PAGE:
To be successful as an accountant, you will need more than just strong skills in the area of mathematics. The profession requires a range of other skills, such as organizing financial records, assessing operations, and preparing tax returns. This means that you will need to understand a fairly large number of concepts relating to the operation and organization of a business. A bachelor of accounting will help you understand these concepts and how they relate to the profession.
The Bachelor’s Degree and the CPA
In order to become a Certified Public Accountant, or CPA, you will need a bachelor of accounting degree at a minimum. The CPA credential is a very important signal to many employers that you hold the appropriate level of education and expertise needed to attain a qualification from the American Institute of Certified Public Accountants. Becoming a CPA has different requirements from state to state, but generally, you will need to earn a bachelor of accounting, pass the Uniform CPA Examination, go through a state-specific education program, and have a certain level of practical experience in the field of accounting.
Not all working accountants will qualify to be CPAs, and a CPA credential is required for certain responsibilities within an organization. Naturally, a CPA will earn more than a regular accountant and will handle several key operations in a business, such as giving accounting advice, analyzing financial statements, and signing off on documents that have to be submitted to the SEC.
In order to qualify for the CPA exam, you will need either a 120 or 150-credit bachelor’s degree in accounting. These credits can be split in many ways, depending on your previous education level. For example, the 60 credits earned via an associate degree can be counted toward the total number of credits needed to sit for the CPA exam.
The Bachelor of Accounting degree opens up numerous career paths, including nontraditional job options, since numerous organizations require various accounting services. These options can include:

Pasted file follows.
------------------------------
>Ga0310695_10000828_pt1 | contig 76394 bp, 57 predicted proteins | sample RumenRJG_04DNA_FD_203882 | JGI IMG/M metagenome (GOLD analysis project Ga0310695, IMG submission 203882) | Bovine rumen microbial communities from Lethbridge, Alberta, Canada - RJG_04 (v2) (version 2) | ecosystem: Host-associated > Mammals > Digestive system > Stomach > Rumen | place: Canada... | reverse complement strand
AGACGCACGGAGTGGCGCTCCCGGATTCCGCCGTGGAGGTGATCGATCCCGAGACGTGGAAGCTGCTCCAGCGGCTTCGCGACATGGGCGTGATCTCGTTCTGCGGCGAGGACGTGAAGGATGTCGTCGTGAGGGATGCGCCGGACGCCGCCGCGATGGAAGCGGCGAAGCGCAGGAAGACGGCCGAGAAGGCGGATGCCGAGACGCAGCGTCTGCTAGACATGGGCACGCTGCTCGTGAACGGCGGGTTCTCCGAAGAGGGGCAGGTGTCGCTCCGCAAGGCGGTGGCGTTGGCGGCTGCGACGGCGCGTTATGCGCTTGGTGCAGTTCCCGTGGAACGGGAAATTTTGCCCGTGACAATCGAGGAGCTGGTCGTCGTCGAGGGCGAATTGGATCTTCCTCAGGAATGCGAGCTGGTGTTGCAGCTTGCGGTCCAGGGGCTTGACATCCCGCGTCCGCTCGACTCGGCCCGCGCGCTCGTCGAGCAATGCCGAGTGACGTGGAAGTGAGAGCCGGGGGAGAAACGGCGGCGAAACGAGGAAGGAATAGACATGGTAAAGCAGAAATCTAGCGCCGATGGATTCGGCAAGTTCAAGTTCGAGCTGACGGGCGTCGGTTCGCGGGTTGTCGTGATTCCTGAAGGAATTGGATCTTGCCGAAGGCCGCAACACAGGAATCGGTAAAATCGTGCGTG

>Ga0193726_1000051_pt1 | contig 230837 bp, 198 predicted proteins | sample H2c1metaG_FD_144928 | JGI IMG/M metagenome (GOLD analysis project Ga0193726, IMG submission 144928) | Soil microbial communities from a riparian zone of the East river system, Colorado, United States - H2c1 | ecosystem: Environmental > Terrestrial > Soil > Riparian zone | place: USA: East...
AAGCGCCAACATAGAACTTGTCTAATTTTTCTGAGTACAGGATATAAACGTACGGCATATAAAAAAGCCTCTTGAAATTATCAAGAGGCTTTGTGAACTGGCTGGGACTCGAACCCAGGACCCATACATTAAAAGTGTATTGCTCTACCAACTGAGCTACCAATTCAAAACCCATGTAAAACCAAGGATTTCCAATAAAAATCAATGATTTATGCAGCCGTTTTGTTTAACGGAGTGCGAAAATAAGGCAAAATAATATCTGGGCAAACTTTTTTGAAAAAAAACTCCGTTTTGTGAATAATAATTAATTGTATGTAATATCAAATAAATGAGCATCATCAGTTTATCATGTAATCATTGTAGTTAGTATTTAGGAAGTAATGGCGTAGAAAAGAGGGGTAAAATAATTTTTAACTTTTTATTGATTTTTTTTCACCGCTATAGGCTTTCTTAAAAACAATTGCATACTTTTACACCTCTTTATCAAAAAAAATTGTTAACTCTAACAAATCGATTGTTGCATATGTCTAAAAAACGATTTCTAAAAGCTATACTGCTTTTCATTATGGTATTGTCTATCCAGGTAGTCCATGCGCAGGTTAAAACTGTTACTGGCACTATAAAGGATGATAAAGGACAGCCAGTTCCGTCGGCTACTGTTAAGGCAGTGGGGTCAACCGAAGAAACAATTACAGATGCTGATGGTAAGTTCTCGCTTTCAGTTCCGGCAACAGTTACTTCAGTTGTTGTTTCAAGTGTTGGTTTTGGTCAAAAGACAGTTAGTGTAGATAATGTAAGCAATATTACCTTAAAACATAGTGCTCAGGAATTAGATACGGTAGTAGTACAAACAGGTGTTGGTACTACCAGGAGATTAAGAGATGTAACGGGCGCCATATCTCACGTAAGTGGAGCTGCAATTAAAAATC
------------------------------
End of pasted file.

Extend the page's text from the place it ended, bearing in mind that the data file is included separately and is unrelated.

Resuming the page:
- Public accountant: As a public accountant, you will be responsible for the preparation, examination, and audit of the financial statements of publicly traded companies. The median salary for this position is $69,350, with the highest paying organizations being in the financial and insurance sectors. A CPA is required in some organizations for this position.
- Management accountant: Management accountants have several responsibilities, which include budget preparation, cost management, and legal financial compliance. This position can either be on staff or in a consulting role. The median salary for management accountants is $72,160. Extra certifications such as the CMA or CGMA can help during the hiring process.
- Forensic accountant: Forensic accountants are tasked with the analysis of financial records, and their job is to detect whether fraud, corruption, or embezzlement of funds has occurred. The job will also require the accountant to relay their findings and testify in criminal court cases. A CPA is sometimes required for the position, and a CIFF credential can help during the hiring process and salary negotiations.
- Tax examiner: An accountant who works as a tax examiner will conduct reviews, returns, and audits in order to determine the amount of money owed by a business or individual to the local, state, and federal treasuries. The median salary for this position is $53,130 per year. The accountant has to be qualified to work as a government employee.
These are just a few of the career paths that are available to you when you have a Bachelor of Accounting in Chicago. If you would like to know more about this degree, or find out more information about enrolling in a top tier accounting school in Chicago, contact Robert Morris University today.